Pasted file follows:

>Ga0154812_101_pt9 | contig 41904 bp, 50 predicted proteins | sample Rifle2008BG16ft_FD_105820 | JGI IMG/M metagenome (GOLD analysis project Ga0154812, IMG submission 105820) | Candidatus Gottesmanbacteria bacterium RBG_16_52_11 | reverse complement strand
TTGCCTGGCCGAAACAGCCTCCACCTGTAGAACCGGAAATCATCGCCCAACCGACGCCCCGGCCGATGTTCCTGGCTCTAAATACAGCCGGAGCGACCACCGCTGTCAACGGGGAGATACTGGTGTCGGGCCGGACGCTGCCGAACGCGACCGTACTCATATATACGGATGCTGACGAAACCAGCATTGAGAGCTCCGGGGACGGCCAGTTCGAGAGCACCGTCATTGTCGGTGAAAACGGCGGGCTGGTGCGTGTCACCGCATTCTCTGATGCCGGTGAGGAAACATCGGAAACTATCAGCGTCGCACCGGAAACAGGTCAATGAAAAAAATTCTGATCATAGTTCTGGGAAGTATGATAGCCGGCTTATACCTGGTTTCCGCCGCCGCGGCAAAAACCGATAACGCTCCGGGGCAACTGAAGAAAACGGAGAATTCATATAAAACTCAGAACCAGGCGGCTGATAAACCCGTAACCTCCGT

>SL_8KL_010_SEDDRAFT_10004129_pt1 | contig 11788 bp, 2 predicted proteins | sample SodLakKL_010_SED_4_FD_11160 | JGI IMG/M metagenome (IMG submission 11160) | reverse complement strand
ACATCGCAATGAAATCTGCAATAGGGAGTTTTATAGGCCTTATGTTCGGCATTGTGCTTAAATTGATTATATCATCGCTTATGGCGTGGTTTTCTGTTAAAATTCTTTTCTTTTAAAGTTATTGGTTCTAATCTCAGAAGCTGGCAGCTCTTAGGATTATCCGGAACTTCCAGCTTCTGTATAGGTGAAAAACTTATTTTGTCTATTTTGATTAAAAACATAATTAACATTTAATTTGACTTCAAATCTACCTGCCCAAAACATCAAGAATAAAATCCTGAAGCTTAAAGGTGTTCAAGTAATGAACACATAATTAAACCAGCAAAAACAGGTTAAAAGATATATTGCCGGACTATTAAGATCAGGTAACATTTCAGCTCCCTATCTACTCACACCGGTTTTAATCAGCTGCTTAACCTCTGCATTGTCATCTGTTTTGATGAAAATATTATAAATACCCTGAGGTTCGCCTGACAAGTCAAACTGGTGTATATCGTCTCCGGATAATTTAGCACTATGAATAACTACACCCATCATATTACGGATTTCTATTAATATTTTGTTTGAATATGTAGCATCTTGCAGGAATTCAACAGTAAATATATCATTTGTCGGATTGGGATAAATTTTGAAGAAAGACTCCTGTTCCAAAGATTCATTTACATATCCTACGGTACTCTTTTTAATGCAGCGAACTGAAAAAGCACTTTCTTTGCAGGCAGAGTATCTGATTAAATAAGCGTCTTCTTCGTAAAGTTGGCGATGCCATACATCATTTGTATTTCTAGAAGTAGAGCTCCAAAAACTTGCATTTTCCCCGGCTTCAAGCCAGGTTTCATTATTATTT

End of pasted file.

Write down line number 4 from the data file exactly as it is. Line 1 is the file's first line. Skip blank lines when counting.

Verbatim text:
ACATCGCAATGAAATCTGCAATAGGGAGTTTTATAGGCCTTATGTTCGGCATTGTGCTTAAATTGATTATATCATCGCTTATGGCGTGGTTTTCTGTTAAAATTCTTTTCTTTTAAAGTTATTGGTTCTAATCTCAGAAGCTGGCAGCTCTTAGGATTATCCGGAACTTCCAGCTTCTGTATAGGTGAAAAACTTATTTTGTCTATTTTGATTAAAAACATAATTAACATTTAATTTGACTTCAAATCTACCTGCCCAAAACATCAAGAATAAAATCCTGAAGCTTAAAGGTGTTCAAGTAATGAACACATAATTAAACCAGCAAAAACAGGTTAAAAGATATATTGCCGGACTATTAAGATCAGGTAACATTTCAGCTCCCTATCTACTCACACCGGTTTTAATCAGCTGCTTAACCTCTGCATTGTCATCTGTTTTGATGAAAATATTATAAATACCCTGAGGTTCGCCTGACAAGTCAAACTGGTGTATATCGTCTCCGGATAATTTAGCACTATGAATAACTACACCCATCATATTACGGATTTCTATTAATATTTTGTTTGAATATGTAGCATCTTGCAGGAATTCAACAGTAAATATATCATTTGTCGGATTGGGATAAATTTTGAAGAAAGACTCCTGTTCCAAAGATTCATTTACATATCCTACGGTACTCTTTTTAATGCAGCGAACTGAAAAAGCACTTTCTTTGCAGGCAGAGTATCTGATTAAATAAGCGTCTTCTTCGTAAAGTTGGCGATGCCATACATCATTTGTATTTCTAGAAGTAGAGCTCCAAAAACTTGCATTTTCCCCGGCTTCAAGCCAGGTTTCATTATTATTT